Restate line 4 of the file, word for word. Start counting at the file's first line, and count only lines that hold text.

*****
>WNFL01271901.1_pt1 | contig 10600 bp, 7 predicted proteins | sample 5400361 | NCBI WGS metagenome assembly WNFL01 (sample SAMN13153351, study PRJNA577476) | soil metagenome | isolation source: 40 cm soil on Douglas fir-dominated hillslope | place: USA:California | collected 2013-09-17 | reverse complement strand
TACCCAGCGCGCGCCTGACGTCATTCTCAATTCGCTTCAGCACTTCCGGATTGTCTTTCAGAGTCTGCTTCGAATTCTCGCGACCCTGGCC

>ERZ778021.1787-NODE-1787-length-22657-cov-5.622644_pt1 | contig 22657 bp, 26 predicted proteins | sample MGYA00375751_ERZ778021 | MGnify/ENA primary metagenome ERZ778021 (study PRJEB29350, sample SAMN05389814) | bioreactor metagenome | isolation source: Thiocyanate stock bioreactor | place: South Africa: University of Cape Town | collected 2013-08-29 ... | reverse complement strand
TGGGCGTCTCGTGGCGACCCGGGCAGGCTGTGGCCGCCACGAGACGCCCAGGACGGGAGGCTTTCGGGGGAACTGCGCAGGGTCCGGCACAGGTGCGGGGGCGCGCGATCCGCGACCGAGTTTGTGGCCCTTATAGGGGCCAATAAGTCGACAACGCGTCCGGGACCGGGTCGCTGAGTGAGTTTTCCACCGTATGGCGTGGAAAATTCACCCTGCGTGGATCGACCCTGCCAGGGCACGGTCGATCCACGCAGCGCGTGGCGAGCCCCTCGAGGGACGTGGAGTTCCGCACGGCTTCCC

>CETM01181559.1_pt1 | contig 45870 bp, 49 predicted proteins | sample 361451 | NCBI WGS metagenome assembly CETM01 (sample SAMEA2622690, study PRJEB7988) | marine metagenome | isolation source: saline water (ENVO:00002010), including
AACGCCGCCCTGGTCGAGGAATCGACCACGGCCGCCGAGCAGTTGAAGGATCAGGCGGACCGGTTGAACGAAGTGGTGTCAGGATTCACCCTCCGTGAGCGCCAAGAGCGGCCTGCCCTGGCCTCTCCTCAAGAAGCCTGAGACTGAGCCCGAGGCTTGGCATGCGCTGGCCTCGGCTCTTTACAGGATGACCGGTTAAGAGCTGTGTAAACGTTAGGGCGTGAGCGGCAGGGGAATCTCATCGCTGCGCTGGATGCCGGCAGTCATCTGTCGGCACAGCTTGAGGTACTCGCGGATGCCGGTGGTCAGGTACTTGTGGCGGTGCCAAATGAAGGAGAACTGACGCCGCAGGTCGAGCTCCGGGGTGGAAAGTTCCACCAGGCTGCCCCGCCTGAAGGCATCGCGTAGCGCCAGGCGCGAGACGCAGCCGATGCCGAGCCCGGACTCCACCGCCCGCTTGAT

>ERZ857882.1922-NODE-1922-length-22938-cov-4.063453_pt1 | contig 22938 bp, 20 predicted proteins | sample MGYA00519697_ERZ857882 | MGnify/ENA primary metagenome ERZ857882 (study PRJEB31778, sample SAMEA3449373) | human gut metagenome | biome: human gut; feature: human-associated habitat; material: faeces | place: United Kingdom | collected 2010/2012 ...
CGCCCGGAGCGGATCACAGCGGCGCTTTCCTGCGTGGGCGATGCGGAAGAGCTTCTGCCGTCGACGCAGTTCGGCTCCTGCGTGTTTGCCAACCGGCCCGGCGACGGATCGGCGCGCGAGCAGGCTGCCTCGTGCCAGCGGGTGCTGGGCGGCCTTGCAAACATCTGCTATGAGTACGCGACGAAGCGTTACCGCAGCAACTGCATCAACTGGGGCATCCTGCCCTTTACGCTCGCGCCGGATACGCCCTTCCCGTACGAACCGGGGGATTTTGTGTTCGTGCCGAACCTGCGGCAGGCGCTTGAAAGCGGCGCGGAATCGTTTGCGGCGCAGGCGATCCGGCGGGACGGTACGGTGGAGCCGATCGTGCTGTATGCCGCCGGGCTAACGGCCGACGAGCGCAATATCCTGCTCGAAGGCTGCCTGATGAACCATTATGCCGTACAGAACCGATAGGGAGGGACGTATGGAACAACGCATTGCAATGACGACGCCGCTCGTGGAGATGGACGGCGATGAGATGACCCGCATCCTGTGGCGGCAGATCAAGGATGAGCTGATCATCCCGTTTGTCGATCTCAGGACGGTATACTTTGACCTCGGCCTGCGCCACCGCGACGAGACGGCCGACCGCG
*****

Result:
TGGGCGTCTCGTGGCGACCCGGGCAGGCTGTGGCCGCCACGAGACGCCCAGGACGGGAGGCTTTCGGGGGAACTGCGCAGGGTCCGGCACAGGTGCGGGGGCGCGCGATCCGCGACCGAGTTTGTGGCCCTTATAGGGGCCAATAAGTCGACAACGCGTCCGGGACCGGGTCGCTGAGTGAGTTTTCCACCGTATGGCGTGGAAAATTCACCCTGCGTGGATCGACCCTGCCAGGGCACGGTCGATCCACGCAGCGCGTGGCGAGCCCCTCGAGGGACGTGGAGTTCCGCACGGCTTCCC